In December last year, The Brewers Association (to be referred to as BA) released a statement discussing the “increase in production and promotion of craft-like beers by large, non-craft breweries”. The Association has done tremendous good in facilitating craft breweries to become financially viable and in driving the culture shift towards a high quality malt beverage. Each year they host the single most important craft beer event in America, the Great American Beer Festival. They lobby state and federal governments to allow small budget breweries to sell beer on more equal footing with enormous international conglomerates.
They wanted to explain to the general public that beers such as Blue Moon (Molson Coors), Leinenkugel (SABMiller) and Shock Top (ABInbev) are being disingenuously presented as “craft beers” while being wholely or partly owned by large macro-breweries. They claim that craft beers are by definition:
Small - produce six million barrels or less per year
Independent - Be owned 25% or less by an alcoholic beverage industry member who is themselves a craft brewer
Traditional - Must have an all malt flagship or have at least 50% of volume in all malt beers or beers which use adjuncts to enhance rather than lighten flavor,
However, BA is has adjusted their definition of craft beer over the years to allow certain breweries to continue to be a part of their organization. In 2011 they increased their production quotas from two million to six million to allow for the growth of Sam Adams (whose owner is a member of the BA Board of Directors). At the time, the next largest craft brewery was only at 800,000 barrels per year. They have also discounted the volume of Boston Beer’s malternative line, Twisted Tea, to remain within this threshold. Further, the parent company of Sam Adams, Boston Beer Co., is a publicly traded company. The natural question then arises as to what constitutes “independent”. The BA questions the motives of large breweries because the brewers are not in absolute control of the decision making process. That being said, Sam Adams is without a doubt a craft brewery. I only bring this up to analyze the position the BA has taken.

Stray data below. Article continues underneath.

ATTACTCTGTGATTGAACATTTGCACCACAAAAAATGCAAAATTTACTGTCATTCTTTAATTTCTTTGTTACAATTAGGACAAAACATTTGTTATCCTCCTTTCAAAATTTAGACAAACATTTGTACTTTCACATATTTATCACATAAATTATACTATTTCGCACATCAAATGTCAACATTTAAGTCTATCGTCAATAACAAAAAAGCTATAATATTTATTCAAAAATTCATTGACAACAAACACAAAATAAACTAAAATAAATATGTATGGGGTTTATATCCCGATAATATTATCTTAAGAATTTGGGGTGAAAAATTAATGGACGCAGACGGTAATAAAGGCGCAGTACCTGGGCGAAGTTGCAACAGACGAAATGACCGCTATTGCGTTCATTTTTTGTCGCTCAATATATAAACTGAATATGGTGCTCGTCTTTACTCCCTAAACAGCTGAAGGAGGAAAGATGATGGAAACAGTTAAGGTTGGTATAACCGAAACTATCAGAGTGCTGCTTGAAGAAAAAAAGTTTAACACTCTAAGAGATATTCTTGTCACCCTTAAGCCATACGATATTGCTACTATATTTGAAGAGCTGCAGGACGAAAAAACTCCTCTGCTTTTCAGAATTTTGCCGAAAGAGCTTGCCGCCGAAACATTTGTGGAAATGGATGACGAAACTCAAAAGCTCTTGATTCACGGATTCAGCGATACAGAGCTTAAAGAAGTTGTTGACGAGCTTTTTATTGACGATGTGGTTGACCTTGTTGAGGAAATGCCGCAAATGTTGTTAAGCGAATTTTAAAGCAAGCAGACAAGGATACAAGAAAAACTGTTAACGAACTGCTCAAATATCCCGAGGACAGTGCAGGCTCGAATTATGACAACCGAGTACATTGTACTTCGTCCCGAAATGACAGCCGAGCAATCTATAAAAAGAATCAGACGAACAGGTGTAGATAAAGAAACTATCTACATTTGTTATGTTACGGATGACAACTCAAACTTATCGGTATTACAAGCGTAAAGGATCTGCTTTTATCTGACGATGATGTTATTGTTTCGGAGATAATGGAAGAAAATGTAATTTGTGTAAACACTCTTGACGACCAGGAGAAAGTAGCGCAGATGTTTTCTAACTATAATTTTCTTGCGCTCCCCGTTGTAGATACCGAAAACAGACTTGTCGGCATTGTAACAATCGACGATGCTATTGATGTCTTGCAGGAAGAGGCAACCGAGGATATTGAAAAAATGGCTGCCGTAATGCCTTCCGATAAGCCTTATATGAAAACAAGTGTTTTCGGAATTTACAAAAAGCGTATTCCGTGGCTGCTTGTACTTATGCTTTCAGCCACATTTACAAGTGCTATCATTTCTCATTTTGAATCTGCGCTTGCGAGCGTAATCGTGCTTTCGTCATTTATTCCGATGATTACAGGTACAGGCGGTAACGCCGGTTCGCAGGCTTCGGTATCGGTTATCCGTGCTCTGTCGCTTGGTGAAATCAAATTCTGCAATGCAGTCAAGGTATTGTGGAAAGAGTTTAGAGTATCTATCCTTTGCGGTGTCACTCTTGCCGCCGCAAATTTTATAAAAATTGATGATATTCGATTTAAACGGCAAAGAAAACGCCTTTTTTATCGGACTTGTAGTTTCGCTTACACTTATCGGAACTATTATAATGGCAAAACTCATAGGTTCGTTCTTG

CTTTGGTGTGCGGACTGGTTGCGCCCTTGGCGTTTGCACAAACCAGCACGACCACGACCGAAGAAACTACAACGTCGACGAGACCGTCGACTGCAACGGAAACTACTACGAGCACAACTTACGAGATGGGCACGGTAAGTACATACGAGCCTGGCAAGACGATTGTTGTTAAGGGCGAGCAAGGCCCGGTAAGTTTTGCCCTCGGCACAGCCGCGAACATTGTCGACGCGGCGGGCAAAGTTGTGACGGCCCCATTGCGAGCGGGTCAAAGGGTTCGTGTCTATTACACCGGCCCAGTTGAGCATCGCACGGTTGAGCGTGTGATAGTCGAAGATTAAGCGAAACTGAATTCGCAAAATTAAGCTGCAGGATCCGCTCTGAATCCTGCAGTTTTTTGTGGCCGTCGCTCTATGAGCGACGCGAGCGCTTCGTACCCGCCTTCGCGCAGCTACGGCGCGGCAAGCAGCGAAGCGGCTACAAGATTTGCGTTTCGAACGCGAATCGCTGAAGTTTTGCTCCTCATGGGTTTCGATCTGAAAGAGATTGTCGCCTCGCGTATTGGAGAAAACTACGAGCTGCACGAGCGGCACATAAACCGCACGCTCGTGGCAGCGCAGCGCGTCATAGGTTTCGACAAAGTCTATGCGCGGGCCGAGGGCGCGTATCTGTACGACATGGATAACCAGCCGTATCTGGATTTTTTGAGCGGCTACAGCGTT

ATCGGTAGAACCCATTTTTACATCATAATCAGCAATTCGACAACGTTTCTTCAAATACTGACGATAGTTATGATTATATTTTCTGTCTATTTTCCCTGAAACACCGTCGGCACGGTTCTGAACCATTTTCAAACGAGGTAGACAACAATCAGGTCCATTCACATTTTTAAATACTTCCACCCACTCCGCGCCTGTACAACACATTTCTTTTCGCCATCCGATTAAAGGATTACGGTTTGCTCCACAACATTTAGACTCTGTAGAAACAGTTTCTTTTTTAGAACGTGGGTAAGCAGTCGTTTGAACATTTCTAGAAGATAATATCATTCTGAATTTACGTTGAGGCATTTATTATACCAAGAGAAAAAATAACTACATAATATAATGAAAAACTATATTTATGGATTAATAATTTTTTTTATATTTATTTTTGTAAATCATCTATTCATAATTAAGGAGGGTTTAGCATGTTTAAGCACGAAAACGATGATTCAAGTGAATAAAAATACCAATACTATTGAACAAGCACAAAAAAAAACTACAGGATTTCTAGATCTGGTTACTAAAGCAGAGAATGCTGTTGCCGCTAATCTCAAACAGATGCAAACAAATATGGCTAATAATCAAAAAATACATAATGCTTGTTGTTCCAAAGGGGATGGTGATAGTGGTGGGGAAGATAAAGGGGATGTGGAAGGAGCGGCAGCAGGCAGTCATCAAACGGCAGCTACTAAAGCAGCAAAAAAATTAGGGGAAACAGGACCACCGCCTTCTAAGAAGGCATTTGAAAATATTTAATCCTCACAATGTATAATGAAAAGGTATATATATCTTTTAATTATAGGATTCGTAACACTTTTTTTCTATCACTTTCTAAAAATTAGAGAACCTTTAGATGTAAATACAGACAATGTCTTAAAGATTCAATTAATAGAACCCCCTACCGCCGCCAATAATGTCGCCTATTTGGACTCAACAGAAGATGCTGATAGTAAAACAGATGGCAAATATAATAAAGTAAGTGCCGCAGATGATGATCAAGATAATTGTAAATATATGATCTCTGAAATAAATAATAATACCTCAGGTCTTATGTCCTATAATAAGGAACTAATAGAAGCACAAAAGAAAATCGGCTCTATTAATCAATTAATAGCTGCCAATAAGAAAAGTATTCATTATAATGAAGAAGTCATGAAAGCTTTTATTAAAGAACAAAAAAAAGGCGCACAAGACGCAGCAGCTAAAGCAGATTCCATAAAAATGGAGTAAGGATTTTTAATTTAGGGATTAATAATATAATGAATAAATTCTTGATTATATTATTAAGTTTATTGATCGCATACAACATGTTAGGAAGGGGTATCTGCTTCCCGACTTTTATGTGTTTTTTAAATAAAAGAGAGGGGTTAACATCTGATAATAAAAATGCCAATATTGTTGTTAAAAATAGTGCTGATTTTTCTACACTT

There also arises confusion with breweries such as 152 year old August Schell using a “traditional” recipe August brewed and sold in Germany before emigrating to America. The high quality 2-row barley he was accustomed to was not native to America, so here he chose to use 6-row barley which has a much higher protein content. To make a stable, clear lager he had to substitute corn for a portion of the barley and eliminate some of the protein. This addition of corn has resulted in the BA denying the August Schell Brewing Company as a craft brewery. This is despite having won numerous medals at the BA’s own Great American Beer Festival.
Locally owned, Narragansett makes a lager and a light beer which include corn in their recipes, yet also make award winning seasonal releases. They are not considered a craft brewery.